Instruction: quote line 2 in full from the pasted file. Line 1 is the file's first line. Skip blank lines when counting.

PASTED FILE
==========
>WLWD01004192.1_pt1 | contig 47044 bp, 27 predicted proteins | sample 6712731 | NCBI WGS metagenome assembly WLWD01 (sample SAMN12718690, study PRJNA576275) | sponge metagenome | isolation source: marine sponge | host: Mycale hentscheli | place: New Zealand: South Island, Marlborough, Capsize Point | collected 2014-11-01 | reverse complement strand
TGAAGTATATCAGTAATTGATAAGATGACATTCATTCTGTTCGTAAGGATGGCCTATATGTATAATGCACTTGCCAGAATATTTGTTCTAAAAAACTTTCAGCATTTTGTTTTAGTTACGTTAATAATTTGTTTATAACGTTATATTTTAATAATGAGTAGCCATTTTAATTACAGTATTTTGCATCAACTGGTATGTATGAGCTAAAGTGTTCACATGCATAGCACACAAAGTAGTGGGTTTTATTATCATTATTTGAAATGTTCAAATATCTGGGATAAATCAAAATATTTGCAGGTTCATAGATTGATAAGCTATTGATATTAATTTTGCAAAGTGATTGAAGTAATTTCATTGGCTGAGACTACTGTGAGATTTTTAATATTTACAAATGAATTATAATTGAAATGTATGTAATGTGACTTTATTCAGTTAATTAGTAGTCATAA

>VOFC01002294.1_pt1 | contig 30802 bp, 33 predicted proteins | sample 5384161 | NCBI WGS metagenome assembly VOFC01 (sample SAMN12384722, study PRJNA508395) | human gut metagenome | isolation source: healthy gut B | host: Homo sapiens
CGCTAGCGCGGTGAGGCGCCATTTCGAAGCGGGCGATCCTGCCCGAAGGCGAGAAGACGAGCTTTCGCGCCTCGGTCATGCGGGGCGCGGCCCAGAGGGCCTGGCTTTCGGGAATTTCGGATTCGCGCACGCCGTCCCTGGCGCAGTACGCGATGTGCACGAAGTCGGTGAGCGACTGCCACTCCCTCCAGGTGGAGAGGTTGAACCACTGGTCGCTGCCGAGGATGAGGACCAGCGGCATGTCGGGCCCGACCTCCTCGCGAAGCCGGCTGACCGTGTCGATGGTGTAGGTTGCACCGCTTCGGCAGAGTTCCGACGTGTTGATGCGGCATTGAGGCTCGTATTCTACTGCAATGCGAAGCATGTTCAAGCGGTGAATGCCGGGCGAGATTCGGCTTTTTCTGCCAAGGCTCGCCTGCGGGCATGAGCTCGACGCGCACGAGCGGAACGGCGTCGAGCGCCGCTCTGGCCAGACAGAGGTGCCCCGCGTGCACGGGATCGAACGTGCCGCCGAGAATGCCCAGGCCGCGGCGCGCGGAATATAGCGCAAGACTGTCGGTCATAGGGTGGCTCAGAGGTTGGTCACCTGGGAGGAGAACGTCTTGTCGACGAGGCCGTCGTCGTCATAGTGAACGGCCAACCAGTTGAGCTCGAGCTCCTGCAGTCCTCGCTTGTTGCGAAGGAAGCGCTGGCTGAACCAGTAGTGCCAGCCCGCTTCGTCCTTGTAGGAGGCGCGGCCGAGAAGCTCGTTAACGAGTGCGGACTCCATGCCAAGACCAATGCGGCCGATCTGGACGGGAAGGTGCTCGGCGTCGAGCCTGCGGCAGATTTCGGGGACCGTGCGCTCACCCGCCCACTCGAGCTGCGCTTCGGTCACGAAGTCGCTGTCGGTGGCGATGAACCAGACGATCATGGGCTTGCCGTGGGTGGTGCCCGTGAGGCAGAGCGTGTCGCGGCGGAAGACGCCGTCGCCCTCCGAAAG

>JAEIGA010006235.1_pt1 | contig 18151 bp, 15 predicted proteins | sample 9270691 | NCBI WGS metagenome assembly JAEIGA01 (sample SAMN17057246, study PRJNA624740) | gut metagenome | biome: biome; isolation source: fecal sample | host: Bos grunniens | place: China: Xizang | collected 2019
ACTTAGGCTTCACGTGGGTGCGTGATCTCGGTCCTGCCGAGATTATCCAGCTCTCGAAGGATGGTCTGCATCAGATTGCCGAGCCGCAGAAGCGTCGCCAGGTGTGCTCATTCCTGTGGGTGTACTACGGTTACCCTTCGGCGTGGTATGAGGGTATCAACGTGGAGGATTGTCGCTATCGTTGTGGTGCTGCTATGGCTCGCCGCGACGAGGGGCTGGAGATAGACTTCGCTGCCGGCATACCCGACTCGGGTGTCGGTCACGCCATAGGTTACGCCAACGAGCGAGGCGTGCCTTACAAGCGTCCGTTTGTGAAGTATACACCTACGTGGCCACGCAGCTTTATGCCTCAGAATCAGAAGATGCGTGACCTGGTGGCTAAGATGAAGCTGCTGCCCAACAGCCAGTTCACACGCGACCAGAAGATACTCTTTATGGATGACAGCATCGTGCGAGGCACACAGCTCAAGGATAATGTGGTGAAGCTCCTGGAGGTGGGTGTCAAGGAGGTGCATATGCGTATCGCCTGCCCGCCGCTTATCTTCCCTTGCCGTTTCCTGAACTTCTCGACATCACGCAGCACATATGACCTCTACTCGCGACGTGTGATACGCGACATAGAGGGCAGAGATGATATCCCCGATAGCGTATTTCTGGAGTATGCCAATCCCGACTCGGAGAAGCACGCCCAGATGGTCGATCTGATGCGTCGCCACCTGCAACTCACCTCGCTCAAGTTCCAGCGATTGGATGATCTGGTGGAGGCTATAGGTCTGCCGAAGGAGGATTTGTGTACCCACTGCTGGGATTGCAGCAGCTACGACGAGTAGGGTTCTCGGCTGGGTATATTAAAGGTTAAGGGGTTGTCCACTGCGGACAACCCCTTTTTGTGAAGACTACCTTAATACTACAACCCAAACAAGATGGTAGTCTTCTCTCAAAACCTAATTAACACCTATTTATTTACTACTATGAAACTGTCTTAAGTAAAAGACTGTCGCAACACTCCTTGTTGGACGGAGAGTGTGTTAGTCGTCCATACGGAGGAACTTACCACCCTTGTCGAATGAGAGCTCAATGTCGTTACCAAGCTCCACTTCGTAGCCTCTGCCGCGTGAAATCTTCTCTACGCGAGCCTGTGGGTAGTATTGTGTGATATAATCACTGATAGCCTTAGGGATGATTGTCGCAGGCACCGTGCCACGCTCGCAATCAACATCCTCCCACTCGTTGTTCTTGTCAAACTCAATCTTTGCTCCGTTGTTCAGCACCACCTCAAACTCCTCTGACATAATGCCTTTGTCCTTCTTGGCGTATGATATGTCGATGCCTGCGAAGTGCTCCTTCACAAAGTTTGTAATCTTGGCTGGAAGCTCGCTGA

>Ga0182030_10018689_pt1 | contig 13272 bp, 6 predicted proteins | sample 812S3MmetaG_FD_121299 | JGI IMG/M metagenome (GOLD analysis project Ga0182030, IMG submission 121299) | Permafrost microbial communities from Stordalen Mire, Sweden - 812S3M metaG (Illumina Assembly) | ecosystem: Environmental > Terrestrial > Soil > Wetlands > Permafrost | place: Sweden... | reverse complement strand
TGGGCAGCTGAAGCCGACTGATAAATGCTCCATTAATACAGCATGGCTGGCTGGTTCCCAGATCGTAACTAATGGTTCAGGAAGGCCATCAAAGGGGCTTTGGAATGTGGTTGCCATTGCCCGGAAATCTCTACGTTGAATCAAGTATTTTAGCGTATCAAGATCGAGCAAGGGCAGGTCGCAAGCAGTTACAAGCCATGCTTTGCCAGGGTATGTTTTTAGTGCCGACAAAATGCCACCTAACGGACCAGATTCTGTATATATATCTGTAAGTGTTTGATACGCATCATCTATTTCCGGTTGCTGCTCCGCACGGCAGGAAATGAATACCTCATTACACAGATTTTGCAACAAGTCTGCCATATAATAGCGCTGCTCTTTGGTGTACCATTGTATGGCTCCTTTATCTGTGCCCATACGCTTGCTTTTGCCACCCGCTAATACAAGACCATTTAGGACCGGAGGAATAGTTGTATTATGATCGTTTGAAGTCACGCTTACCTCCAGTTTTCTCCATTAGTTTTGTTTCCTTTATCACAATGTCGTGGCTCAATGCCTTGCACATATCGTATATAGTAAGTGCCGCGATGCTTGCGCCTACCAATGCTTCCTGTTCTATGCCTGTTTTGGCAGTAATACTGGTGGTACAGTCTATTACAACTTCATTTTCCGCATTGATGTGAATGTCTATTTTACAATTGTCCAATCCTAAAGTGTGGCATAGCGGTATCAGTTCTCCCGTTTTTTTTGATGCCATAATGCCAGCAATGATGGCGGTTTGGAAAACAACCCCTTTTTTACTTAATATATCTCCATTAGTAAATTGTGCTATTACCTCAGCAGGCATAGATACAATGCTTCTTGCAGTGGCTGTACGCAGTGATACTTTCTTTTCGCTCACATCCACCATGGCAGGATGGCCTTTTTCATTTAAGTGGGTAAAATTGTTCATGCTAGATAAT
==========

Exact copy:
TGAAGTATATCAGTAATTGATAAGATGACATTCATTCTGTTCGTAAGGATGGCCTATATGTATAATGCACTTGCCAGAATATTTGTTCTAAAAAACTTTCAGCATTTTGTTTTAGTTACGTTAATAATTTGTTTATAACGTTATATTTTAATAATGAGTAGCCATTTTAATTACAGTATTTTGCATCAACTGGTATGTATGAGCTAAAGTGTTCACATGCATAGCACACAAAGTAGTGGGTTTTATTATCATTATTTGAAATGTTCAAATATCTGGGATAAATCAAAATATTTGCAGGTTCATAGATTGATAAGCTATTGATATTAATTTTGCAAAGTGATTGAAGTAATTTCATTGGCTGAGACTACTGTGAGATTTTTAATATTTACAAATGAATTATAATTGAAATGTATGTAATGTGACTTTATTCAGTTAATTAGTAGTCATAA